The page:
A permanent national subsidized employment program with new dedicated federal funding would reduce short-and long-term poverty by helping participating workers with temporary, wage-paying jobs and facilitating their transition to obtaining—and maintaining—unsubsidized (competitive), secure, and decent employment during economic expansions and contractions. In recent history, the federal government has shown itself more able to raise revenues and provide countercyclical funding increases than state and local governments. Whether local programs did or did not improve workers’ medium-to long-run labor market outcomes, they would provide earnings and ensure productive work output while offering countercyclical balance during economic contractions. Moreover, the needs addressed and likely positive impacts would have important national implications. Funded programs could reduce public criminal justice, health, and other spending, and have positive long-term impacts on the custodial and noncustodial children of participating workers (Dutta-Gupta et al. 2016). For employers, the program would expand their labor pool for marginal hiring that would not take place without a public subsidy.
In addition to these significant antipoverty effects from earnings during program participation, the expected effectiveness of this proposal can be determined in part by surveying existing evidence of impacts from subsidized employment models that approximate what this national program would fund. In addition, the program would include funding and requirements that ensure that it grows the evidence base for subsidized employment.
A number of subsidized employment models have been rigorously evaluated over the past forty years; in fact, several large-scale studies are under way as of this writing. Most of these studies were randomized controlled trials: individuals who were eligible for and interested in a particular subsidized employment program were assigned, at random, to a program [End Page 69] group that was invited to participate in the program or to a control group that was not (in some studies, the control group was offered assistance searching for an unsubsidized job). The two groups were then followed over time (usually two to four years) to assess whether people who were offered subsidized jobs had better outcomes than those who were not (Dutta-Gupta et al. 2016).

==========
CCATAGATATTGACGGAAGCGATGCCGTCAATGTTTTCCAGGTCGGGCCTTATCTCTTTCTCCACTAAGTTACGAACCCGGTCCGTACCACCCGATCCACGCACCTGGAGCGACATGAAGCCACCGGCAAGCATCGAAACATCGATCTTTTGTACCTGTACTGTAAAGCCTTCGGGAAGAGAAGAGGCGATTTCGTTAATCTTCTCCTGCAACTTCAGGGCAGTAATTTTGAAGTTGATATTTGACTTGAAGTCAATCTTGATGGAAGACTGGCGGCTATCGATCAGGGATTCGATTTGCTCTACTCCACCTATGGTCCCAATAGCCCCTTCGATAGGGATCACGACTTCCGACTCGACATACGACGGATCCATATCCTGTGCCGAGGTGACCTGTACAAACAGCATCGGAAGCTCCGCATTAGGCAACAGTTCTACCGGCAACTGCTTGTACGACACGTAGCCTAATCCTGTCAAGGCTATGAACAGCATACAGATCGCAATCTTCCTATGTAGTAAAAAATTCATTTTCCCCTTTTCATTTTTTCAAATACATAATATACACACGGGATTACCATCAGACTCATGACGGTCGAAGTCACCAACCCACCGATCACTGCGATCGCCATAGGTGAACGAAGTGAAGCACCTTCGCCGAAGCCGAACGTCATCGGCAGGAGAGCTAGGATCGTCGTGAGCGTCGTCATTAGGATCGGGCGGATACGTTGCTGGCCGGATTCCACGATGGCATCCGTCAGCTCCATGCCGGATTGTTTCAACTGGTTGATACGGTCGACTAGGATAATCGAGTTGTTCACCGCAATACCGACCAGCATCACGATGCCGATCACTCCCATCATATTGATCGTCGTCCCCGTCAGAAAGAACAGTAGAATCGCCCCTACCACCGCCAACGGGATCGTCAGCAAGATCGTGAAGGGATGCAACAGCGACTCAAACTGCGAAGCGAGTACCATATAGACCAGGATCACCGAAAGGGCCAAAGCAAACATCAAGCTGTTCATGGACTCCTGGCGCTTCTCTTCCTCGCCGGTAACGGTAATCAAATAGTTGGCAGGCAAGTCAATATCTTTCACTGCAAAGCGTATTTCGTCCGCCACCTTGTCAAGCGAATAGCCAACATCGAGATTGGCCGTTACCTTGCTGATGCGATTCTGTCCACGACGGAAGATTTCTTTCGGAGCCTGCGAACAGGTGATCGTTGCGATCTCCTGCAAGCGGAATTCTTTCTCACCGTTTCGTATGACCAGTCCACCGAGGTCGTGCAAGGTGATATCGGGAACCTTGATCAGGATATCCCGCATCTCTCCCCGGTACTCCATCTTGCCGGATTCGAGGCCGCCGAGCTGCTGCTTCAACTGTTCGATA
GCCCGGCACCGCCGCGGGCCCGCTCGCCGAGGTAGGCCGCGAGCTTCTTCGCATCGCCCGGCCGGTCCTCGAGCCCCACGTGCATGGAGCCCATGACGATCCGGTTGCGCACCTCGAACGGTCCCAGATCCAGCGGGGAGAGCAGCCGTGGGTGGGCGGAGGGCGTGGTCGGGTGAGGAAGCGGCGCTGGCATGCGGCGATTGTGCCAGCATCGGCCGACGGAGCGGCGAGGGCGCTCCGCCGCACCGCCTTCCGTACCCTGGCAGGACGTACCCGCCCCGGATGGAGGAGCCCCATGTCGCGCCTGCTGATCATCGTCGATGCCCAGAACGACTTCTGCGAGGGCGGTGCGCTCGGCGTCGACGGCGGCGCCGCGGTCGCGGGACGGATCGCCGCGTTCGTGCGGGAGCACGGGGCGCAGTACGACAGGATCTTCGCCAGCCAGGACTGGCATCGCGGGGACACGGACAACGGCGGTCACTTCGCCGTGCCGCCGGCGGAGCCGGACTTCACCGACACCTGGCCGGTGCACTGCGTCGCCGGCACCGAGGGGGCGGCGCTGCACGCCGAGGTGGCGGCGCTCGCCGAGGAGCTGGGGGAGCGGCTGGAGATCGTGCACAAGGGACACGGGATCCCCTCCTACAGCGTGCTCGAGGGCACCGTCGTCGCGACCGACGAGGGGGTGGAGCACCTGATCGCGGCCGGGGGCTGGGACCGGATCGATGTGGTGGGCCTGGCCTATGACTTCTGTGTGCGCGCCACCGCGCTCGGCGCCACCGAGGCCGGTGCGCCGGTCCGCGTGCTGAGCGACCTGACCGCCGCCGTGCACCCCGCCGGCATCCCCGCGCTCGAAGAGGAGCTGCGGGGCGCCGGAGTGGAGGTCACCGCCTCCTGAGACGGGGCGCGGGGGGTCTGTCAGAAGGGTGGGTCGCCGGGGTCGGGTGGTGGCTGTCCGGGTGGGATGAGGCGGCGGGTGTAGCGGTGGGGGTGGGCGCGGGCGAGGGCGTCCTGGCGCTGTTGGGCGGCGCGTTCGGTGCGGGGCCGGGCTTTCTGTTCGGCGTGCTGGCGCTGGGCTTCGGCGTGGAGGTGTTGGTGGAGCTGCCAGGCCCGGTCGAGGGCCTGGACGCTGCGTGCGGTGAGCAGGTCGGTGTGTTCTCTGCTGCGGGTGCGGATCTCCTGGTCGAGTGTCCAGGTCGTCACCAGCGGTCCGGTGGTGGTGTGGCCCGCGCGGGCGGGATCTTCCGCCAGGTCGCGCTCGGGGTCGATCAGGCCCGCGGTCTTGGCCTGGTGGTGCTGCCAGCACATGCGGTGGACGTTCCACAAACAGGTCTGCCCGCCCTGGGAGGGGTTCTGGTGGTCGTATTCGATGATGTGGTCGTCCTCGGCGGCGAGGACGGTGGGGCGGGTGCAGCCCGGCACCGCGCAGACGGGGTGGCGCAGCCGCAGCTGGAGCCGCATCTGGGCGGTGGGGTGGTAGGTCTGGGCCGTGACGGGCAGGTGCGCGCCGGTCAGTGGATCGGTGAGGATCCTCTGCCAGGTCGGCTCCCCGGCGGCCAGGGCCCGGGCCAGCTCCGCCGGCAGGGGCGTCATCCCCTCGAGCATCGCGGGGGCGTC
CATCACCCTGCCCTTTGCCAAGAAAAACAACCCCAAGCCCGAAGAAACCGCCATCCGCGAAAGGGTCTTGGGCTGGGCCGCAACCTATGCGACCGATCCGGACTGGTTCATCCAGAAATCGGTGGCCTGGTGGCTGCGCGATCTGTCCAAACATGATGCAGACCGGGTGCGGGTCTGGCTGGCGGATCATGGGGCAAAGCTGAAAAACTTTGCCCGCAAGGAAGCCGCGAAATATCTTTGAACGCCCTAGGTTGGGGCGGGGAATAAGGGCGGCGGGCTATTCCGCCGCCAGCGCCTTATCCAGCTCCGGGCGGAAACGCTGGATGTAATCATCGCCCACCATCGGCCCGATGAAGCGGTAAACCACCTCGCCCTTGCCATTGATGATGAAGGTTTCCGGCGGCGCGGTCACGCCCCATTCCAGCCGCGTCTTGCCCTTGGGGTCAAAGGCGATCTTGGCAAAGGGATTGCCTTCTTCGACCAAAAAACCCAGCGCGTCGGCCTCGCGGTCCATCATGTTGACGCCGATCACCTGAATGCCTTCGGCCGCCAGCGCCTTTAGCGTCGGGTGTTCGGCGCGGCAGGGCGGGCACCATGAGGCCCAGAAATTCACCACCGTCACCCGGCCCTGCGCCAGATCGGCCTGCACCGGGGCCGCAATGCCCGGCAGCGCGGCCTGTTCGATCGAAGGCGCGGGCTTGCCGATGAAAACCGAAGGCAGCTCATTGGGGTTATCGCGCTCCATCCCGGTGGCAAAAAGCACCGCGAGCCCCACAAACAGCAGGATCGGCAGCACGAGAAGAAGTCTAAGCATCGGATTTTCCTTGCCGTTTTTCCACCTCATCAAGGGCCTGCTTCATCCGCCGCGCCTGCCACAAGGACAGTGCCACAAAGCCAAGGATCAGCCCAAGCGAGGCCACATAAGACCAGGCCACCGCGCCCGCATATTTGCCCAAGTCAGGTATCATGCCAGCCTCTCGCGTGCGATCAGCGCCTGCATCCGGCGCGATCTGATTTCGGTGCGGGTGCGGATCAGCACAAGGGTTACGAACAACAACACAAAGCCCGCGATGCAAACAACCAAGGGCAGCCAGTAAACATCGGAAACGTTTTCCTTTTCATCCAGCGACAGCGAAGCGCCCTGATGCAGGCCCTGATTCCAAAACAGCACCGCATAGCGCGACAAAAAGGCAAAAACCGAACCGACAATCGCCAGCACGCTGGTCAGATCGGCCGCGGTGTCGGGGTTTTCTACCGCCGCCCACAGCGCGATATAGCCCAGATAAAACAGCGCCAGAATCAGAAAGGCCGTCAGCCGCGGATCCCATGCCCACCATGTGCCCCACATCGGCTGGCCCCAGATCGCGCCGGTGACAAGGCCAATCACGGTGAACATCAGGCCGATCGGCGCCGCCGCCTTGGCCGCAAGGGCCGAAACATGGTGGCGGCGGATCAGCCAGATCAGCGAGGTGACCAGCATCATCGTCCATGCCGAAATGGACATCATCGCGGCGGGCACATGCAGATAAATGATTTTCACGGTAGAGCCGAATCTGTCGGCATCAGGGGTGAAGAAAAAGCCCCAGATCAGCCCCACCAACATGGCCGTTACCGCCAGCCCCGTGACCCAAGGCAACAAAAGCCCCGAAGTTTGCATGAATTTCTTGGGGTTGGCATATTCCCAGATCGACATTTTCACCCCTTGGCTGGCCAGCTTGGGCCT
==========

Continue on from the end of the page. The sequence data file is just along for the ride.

These studies have contributed to a growing base of knowledge about the implementation and impact of these programs. However, it is important to note that almost all focused on models that targeted groups facing serious barriers to steady employment—for example, people with disabilities, people coming home from prison, and public assistance recipients—and sought to use temporary subsidized jobs as a tool to improve participants’ long-term employment outcomes. These programs operated on the assumption that people would “learn to work by working.” As discussed earlier, however, this is just one of several possible goals of subsidized employment (Dutta-Gupta et al. 2016).
Almost all of the studies showed a similar pattern of results. Early in the follow-up period, when many program group members were working in temporary subsidized jobs, the program group’s employment rate was dramatically higher than the corresponding rate for the control group. This is a critical result, because it means that the programs were successfully targeting many people who would not otherwise have worked, but who wanted to work and did indeed successfully take advantage of wage-paying jobs that were made readily available. In other words, the programs were not spending money to create jobs for large numbers of people who would have found employment anyway. Moreover, they were able to place participants into jobs that provided opportunities for meaningful work. As might be expected, impacts on employment during the early period were larger for more disadvantaged participants, who were less likely to find jobs on their own (Bloom 2010).
The longer-term results were more mixed, but some had features that led to more success. In a few studies, the program group continued to have higher employment rates or earnings than the control group even after the temporary subsidies ended. This suggests that some programs were able to increase their participants’ employability. This pattern was observed in some programs targeting people with disabilities, and in one program that targeted public assistance recipients and combined classroom training with subsidized jobs. These programs were all similar in that they targeted specific groups of people, which can be a strategy for success. For example, Transitions SF targeted incarcerated adults who were not job ready and Youth Transition targeted youths with disabilities (Dutta-Gupta et al. 2016).